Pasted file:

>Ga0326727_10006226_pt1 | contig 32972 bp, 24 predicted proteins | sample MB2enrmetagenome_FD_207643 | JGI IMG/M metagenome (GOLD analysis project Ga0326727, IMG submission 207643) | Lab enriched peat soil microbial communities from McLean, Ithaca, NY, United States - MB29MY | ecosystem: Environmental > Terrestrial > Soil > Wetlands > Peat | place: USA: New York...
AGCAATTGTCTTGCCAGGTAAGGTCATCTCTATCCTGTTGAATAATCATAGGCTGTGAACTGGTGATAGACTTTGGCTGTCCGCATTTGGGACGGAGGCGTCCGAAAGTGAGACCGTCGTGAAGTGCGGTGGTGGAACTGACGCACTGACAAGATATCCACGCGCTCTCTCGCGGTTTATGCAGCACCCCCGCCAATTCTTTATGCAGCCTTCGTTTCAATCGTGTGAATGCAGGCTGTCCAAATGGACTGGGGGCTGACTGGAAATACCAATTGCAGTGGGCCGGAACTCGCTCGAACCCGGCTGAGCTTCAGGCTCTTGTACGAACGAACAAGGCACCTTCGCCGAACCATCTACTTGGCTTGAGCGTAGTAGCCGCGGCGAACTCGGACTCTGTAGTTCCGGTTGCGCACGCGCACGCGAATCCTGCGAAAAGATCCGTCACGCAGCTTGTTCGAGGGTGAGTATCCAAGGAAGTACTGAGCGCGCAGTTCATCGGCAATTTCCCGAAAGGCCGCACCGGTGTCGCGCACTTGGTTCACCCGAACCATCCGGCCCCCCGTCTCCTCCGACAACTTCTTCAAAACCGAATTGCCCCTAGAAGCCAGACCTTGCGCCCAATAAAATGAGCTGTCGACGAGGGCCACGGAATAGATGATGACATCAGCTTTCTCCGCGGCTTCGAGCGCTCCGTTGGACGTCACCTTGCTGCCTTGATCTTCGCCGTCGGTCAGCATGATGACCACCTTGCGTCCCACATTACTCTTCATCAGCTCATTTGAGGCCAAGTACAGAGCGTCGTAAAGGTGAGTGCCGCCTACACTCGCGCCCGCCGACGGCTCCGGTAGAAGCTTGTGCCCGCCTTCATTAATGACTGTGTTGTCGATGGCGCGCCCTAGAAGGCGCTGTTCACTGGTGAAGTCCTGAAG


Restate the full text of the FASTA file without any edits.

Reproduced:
>Ga0326727_10006226_pt1 | contig 32972 bp, 24 predicted proteins | sample MB2enrmetagenome_FD_207643 | JGI IMG/M metagenome (GOLD analysis project Ga0326727, IMG submission 207643) | Lab enriched peat soil microbial communities from McLean, Ithaca, NY, United States - MB29MY | ecosystem: Environmental > Terrestrial > Soil > Wetlands > Peat | place: USA: New York...
AGCAATTGTCTTGCCAGGTAAGGTCATCTCTATCCTGTTGAATAATCATAGGCTGTGAACTGGTGATAGACTTTGGCTGTCCGCATTTGGGACGGAGGCGTCCGAAAGTGAGACCGTCGTGAAGTGCGGTGGTGGAACTGACGCACTGACAAGATATCCACGCGCTCTCTCGCGGTTTATGCAGCACCCCCGCCAATTCTTTATGCAGCCTTCGTTTCAATCGTGTGAATGCAGGCTGTCCAAATGGACTGGGGGCTGACTGGAAATACCAATTGCAGTGGGCCGGAACTCGCTCGAACCCGGCTGAGCTTCAGGCTCTTGTACGAACGAACAAGGCACCTTCGCCGAACCATCTACTTGGCTTGAGCGTAGTAGCCGCGGCGAACTCGGACTCTGTAGTTCCGGTTGCGCACGCGCACGCGAATCCTGCGAAAAGATCCGTCACGCAGCTTGTTCGAGGGTGAGTATCCAAGGAAGTACTGAGCGCGCAGTTCATCGGCAATTTCCCGAAAGGCCGCACCGGTGTCGCGCACTTGGTTCACCCGAACCATCCGGCCCCCCGTCTCCTCCGACAACTTCTTCAAAACCGAATTGCCCCTAGAAGCCAGACCTTGCGCCCAATAAAATGAGCTGTCGACGAGGGCCACGGAATAGATGATGACATCAGCTTTCTCCGCGGCTTCGAGCGCTCCGTTGGACGTCACCTTGCTGCCTTGATCTTCGCCGTCGGTCAGCATGATGACCACCTTGCGTCCCACATTACTCTTCATCAGCTCATTTGAGGCCAAGTACAGAGCGTCGTAAAGGTGAGTGCCGCCTACACTCGCGCCCGCCGACGGCTCCGGTAGAAGCTTGTGCCCGCCTTCATTAATGACTGTGTTGTCGATGGCGCGCCCTAGAAGGCGCTGTTCACTGGTGAAGTCCTGAAG